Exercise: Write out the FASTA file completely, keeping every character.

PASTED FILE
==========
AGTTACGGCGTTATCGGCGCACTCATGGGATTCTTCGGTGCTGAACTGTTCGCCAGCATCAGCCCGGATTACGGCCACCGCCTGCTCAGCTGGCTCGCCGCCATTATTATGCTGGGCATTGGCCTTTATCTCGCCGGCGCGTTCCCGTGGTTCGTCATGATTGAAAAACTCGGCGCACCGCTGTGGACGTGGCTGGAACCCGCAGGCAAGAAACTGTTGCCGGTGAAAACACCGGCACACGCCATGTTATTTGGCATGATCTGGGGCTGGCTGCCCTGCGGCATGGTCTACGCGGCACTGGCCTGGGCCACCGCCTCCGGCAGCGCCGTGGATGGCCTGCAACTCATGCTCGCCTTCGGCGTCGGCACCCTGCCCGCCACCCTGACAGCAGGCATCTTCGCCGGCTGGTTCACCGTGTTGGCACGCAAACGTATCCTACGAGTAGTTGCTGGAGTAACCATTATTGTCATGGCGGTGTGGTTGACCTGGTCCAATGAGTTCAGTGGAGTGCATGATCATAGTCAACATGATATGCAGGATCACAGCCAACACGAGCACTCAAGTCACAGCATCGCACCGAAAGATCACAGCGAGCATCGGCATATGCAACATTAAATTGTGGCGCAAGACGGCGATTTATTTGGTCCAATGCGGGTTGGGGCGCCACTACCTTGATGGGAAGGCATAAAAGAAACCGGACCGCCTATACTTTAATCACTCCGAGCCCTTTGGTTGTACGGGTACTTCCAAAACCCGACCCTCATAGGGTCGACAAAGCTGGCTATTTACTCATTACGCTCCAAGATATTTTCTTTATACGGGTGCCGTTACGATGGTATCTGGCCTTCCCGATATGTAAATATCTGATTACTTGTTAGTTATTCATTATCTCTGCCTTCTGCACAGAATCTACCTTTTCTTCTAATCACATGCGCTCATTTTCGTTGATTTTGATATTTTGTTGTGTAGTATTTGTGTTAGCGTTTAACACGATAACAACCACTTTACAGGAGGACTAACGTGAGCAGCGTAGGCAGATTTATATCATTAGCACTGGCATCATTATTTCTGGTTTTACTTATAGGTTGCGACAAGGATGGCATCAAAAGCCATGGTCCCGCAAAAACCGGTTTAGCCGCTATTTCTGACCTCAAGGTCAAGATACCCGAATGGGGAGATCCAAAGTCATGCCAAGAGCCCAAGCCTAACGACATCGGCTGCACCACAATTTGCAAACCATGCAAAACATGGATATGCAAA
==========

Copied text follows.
AGTTACGGCGTTATCGGCGCACTCATGGGATTCTTCGGTGCTGAACTGTTCGCCAGCATCAGCCCGGATTACGGCCACCGCCTGCTCAGCTGGCTCGCCGCCATTATTATGCTGGGCATTGGCCTTTATCTCGCCGGCGCGTTCCCGTGGTTCGTCATGATTGAAAAACTCGGCGCACCGCTGTGGACGTGGCTGGAACCCGCAGGCAAGAAACTGTTGCCGGTGAAAACACCGGCACACGCCATGTTATTTGGCATGATCTGGGGCTGGCTGCCCTGCGGCATGGTCTACGCGGCACTGGCCTGGGCCACCGCCTCCGGCAGCGCCGTGGATGGCCTGCAACTCATGCTCGCCTTCGGCGTCGGCACCCTGCCCGCCACCCTGACAGCAGGCATCTTCGCCGGCTGGTTCACCGTGTTGGCACGCAAACGTATCCTACGAGTAGTTGCTGGAGTAACCATTATTGTCATGGCGGTGTGGTTGACCTGGTCCAATGAGTTCAGTGGAGTGCATGATCATAGTCAACATGATATGCAGGATCACAGCCAACACGAGCACTCAAGTCACAGCATCGCACCGAAAGATCACAGCGAGCATCGGCATATGCAACATTAAATTGTGGCGCAAGACGGCGATTTATTTGGTCCAATGCGGGTTGGGGCGCCACTACCTTGATGGGAAGGCATAAAAGAAACCGGACCGCCTATACTTTAATCACTCCGAGCCCTTTGGTTGTACGGGTACTTCCAAAACCCGACCCTCATAGGGTCGACAAAGCTGGCTATTTACTCATTACGCTCCAAGATATTTTCTTTATACGGGTGCCGTTACGATGGTATCTGGCCTTCCCGATATGTAAATATCTGATTACTTGTTAGTTATTCATTATCTCTGCCTTCTGCACAGAATCTACCTTTTCTTCTAATCACATGCGCTCATTTTCGTTGATTTTGATATTTTGTTGTGTAGTATTTGTGTTAGCGTTTAACACGATAACAACCACTTTACAGGAGGACTAACGTGAGCAGCGTAGGCAGATTTATATCATTAGCACTGGCATCATTATTTCTGGTTTTACTTATAGGTTGCGACAAGGATGGCATCAAAAGCCATGGTCCCGCAAAAACCGGTTTAGCCGCTATTTCTGACCTCAAGGTCAAGATACCCGAATGGGGAGATCCAAAGTCATGCCAAGAGCCCAAGCCTAACGACATCGGCTGCACCACAATTTGCAAACCATGCAAAACATGGATATGCAAA